After many years of observing and experimenting with the VP44 fuel system, we at Blue Chip Diesel are convinced that the operating environment of the vehicle and how additional horsepower is made inevitably determines the life expectancy of a VP44. That said, there are several factors that can help in increasing that life expectancy.
1. Temperature of the Pump
The biggest factor in the success of a VP44 pump is that of temperature. Trucks that operate in hotter parts of the country tend to have more problems than those in cooler regions, the worst case scenario for these injection pumps is to be mounted on an engine that gets shut off multiple times in a day's work. Additionally, trucks that make more horsepower through the use of a programmer type power enhancement device tend to have more problems. The reason for this is because the more horsepower you make with a "programmer," a performance device that connects either temporarily or permanently to the data port under the dash, the hotter the injection pump becomes. A programmer enhancing fuel holds the fuel solenoid closed longer, increasing the duty cycle with commands from the software in the computer, which creates more heat on the injection pump computer board.
The aerospace industry, among many others, has made much mention of how the federally mandated lead free solder has drastically reduced the life expectancy of circuit boards that have to perform in high heat applications. "Fueling Boxes," such as our "FMS," dissipate the increased heat from the increased solenoid duty cycle in the box instead of on the computer board in the injection pump. We are convinced that the best thing you can do to protect the life of your VP44 diesel injection pump is to do your best to reduce the number of heat cycles the vehicle goes through.
We have exhausted many options trying to figure out a way to keep the computer cool, from fans, cooling plates, remote mounting of the computer, to insulating the computer, etc., etc., all of which were not a viable solution to the heat problem for one reason or another. We were not really surprised to figure out that the hottest these pumps get is 20 minutes after the engine is shut off, because of heat soak from the latent heat in the engine.
We thought this issue could be a simple fix. We would just make a control box that ran the lift pump for half an hour after shutting down the engine. During our research and development for this product we were really surprised to learn that there is no return fuel and therefore no cooling effect for the injection pump unless the shaft of it is turning! That stopped us dead in our tracks, so our best advice now is to use the best lift pump you can find, to provide the most flow and therefore the best job of cooling while the engine is running to get the best life out of injection pumps. The common sense theory here is the cooler the pump is when you shut off the engine the less hot it gets from heat soak.
Here’s our reasoning for this. If you pump fuel through a supply line at 5 PSI, which is a normal/reasonable operating pressure for the OEM Carter lift pump, a certain volume will flow, creating a certain amount of cooling for the computer. If you pump fuel through the same size line at 15 PSI, more fuel will flow and therefore offer more cooling, right??? So, our idea was to use 15 PSI or so, all the time to see if repeat failures were diminished or eliminated. We are convinced from our experience and testing that this works to some degree, depending on operating environment, and therefore worth sharing with the world. We have done extensive tests to prove that 15 psi is not too much for other components in the injection pump to deal with.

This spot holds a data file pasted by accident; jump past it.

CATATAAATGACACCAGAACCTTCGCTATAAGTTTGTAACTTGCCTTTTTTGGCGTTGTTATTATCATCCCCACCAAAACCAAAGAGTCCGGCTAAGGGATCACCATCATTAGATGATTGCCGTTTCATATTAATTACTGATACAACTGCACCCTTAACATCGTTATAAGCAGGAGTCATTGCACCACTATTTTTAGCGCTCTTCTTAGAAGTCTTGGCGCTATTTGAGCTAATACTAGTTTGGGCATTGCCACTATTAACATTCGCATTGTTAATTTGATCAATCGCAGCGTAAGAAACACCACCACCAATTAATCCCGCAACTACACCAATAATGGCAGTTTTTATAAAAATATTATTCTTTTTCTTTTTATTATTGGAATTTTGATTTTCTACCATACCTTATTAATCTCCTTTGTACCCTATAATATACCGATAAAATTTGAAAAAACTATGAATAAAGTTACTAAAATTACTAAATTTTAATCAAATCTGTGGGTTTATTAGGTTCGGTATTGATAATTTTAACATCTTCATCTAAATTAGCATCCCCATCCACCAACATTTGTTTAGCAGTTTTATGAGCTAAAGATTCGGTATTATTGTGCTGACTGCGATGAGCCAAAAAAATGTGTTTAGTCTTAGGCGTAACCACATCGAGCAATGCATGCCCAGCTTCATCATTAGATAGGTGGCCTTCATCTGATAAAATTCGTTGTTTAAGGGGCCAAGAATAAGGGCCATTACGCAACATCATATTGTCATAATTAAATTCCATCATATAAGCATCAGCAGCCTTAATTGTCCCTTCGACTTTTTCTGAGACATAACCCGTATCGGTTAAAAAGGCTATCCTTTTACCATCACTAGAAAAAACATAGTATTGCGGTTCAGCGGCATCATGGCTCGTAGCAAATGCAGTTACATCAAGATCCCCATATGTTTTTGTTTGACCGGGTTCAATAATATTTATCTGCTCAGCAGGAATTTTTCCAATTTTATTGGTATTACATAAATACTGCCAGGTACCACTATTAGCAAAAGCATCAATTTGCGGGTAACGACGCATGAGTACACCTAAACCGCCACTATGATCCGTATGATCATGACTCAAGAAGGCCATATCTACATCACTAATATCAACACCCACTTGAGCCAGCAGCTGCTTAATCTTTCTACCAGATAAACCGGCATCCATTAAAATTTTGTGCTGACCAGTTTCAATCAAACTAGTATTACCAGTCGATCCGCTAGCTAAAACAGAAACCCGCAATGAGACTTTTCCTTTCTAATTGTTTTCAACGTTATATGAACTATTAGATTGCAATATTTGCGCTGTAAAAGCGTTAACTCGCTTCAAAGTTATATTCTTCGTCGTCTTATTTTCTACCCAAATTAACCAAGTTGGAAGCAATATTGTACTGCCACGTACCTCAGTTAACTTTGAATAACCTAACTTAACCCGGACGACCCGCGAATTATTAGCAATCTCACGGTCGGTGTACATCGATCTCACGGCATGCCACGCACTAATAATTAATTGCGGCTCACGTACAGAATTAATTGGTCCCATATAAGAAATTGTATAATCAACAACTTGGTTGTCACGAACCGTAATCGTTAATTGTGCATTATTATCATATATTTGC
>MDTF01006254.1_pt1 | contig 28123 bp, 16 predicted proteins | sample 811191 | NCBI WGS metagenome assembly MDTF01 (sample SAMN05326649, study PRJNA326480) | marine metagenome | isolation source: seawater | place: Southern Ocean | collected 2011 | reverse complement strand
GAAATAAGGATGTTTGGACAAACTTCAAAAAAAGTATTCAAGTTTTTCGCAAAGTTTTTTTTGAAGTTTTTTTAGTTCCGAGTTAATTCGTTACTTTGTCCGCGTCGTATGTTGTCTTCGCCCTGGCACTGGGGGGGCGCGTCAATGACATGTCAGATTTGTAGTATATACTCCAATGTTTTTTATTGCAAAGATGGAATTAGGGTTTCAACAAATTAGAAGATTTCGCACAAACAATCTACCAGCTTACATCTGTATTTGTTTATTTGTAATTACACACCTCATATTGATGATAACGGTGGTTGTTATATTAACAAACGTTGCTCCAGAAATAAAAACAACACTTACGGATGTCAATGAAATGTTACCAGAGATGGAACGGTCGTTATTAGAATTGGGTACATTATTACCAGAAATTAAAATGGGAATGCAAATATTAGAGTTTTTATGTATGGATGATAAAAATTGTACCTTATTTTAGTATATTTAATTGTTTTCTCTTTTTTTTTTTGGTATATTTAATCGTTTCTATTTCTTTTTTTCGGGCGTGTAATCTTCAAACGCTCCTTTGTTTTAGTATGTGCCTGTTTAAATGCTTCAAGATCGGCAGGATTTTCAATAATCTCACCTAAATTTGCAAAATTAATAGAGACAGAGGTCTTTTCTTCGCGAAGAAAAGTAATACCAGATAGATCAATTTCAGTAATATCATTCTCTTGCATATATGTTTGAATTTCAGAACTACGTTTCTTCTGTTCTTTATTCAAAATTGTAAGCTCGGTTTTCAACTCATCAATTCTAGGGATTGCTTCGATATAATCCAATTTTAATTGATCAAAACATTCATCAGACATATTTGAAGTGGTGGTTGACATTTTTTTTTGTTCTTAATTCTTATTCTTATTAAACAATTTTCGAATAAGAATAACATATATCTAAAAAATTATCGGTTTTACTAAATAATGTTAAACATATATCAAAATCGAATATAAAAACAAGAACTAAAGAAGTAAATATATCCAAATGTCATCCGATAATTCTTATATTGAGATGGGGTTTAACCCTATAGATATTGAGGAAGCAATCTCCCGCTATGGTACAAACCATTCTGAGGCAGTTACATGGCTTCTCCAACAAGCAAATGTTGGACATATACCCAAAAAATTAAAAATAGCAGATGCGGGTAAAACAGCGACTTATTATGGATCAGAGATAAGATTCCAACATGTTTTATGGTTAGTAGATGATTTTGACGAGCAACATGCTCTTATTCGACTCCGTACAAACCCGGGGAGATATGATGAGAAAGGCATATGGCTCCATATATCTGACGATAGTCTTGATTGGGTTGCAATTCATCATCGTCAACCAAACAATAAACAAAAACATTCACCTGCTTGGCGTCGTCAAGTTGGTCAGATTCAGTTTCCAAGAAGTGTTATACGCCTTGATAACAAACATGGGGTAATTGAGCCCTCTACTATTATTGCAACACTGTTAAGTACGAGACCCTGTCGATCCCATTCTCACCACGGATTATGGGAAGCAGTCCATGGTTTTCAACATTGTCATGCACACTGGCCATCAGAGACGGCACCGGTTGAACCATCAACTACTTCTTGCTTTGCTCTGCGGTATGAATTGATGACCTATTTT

We now offer a REALLY good lift pump that puts out a constant 15 psi all the time, so the injection pump will be as cool as it can be when shut off. This pump is the tried and true and well respected Air Dog Raptor Pump. If you are contemplating an upgrade to a better lift pump and have the REALLY weak dealer installed lift pump in the fuel tank, it can and should be removed from the system. It is not a difficult removal process. Remove the fuel tank sending unit assembly, cut off the electrical wires going to the pump and cut the motor off the plastic pickup pipe with a hacksaw. Replace what you cut off with an appropriate length of REINFORCED rubber fuel hose. Our recommendation is to NOT reuse the sock at the bottom of the tube, as this can only bring trouble later on. Why not find the crap in the fuel filter, rather than having to remove the tank later on to find the sock plugged? This is another good reason to use the FRRP, as it doesn’t care about crap going through it like a vane pump does.
2. Running an Additive
One thing to remember, is that these pumps were designed to run on fuel that is no longer available. Anyone who remembers using diesel to wash parts will remember that the fuel would stay around until you stepped in it or until you disposed of it. Nowadays, fuel left out will evaporate because it is thinner, not as oily, and the lubrication is significantly down. Using an additive will increase the specific gravity of the fuel, enabling it to conduct the heat, and increase the lubricity for working components to work and function properly.
3. Higher Volume Lift Pumps
Most OEM lift pumps are rated at 40 gallons per hour. Using an after-market lift pump, (e.g. 100 gallons an hour) can provide 2 1/2 times the volume/flow to help maintain fuel levels in the cavity of the pump to maximize cooling and help prevent any fuel starvation problems.
For any other questions on ways to improve your pump's longevity, feel free to shoot us a note or give us a call.